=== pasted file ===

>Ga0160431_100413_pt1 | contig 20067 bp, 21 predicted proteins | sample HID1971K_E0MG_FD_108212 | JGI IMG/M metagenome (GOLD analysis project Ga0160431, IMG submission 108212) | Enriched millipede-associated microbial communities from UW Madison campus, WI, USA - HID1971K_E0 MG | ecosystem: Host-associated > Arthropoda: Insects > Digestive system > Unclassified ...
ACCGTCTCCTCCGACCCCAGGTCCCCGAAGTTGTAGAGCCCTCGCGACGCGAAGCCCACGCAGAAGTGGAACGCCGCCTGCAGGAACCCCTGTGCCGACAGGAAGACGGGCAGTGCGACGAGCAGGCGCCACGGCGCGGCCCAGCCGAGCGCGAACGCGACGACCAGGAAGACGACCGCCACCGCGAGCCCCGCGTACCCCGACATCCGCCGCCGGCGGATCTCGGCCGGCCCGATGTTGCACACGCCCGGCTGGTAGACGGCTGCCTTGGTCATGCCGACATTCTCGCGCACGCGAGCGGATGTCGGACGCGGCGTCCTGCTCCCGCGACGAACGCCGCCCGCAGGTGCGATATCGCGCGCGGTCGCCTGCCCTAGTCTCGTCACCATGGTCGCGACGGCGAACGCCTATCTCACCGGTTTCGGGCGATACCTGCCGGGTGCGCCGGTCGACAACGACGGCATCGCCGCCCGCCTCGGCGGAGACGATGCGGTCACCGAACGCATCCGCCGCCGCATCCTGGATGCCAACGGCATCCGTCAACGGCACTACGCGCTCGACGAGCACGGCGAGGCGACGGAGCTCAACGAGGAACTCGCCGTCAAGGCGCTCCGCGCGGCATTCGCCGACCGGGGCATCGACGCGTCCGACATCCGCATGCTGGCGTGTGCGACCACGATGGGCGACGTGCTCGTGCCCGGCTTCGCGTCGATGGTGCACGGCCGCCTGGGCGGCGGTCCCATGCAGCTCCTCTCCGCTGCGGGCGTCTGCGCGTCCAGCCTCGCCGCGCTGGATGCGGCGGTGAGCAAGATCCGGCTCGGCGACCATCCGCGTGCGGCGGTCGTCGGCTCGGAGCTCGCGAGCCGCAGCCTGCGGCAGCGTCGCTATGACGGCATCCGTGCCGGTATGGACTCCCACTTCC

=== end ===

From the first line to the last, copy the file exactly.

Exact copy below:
>Ga0160431_100413_pt1 | contig 20067 bp, 21 predicted proteins | sample HID1971K_E0MG_FD_108212 | JGI IMG/M metagenome (GOLD analysis project Ga0160431, IMG submission 108212) | Enriched millipede-associated microbial communities from UW Madison campus, WI, USA - HID1971K_E0 MG | ecosystem: Host-associated > Arthropoda: Insects > Digestive system > Unclassified ...
ACCGTCTCCTCCGACCCCAGGTCCCCGAAGTTGTAGAGCCCTCGCGACGCGAAGCCCACGCAGAAGTGGAACGCCGCCTGCAGGAACCCCTGTGCCGACAGGAAGACGGGCAGTGCGACGAGCAGGCGCCACGGCGCGGCCCAGCCGAGCGCGAACGCGACGACCAGGAAGACGACCGCCACCGCGAGCCCCGCGTACCCCGACATCCGCCGCCGGCGGATCTCGGCCGGCCCGATGTTGCACACGCCCGGCTGGTAGACGGCTGCCTTGGTCATGCCGACATTCTCGCGCACGCGAGCGGATGTCGGACGCGGCGTCCTGCTCCCGCGACGAACGCCGCCCGCAGGTGCGATATCGCGCGCGGTCGCCTGCCCTAGTCTCGTCACCATGGTCGCGACGGCGAACGCCTATCTCACCGGTTTCGGGCGATACCTGCCGGGTGCGCCGGTCGACAACGACGGCATCGCCGCCCGCCTCGGCGGAGACGATGCGGTCACCGAACGCATCCGCCGCCGCATCCTGGATGCCAACGGCATCCGTCAACGGCACTACGCGCTCGACGAGCACGGCGAGGCGACGGAGCTCAACGAGGAACTCGCCGTCAAGGCGCTCCGCGCGGCATTCGCCGACCGGGGCATCGACGCGTCCGACATCCGCATGCTGGCGTGTGCGACCACGATGGGCGACGTGCTCGTGCCCGGCTTCGCGTCGATGGTGCACGGCCGCCTGGGCGGCGGTCCCATGCAGCTCCTCTCCGCTGCGGGCGTCTGCGCGTCCAGCCTCGCCGCGCTGGATGCGGCGGTGAGCAAGATCCGGCTCGGCGACCATCCGCGTGCGGCGGTCGTCGGCTCGGAGCTCGCGAGCCGCAGCCTGCGGCAGCGTCGCTATGACGGCATCCGTGCCGGTATGGACTCCCACTTCC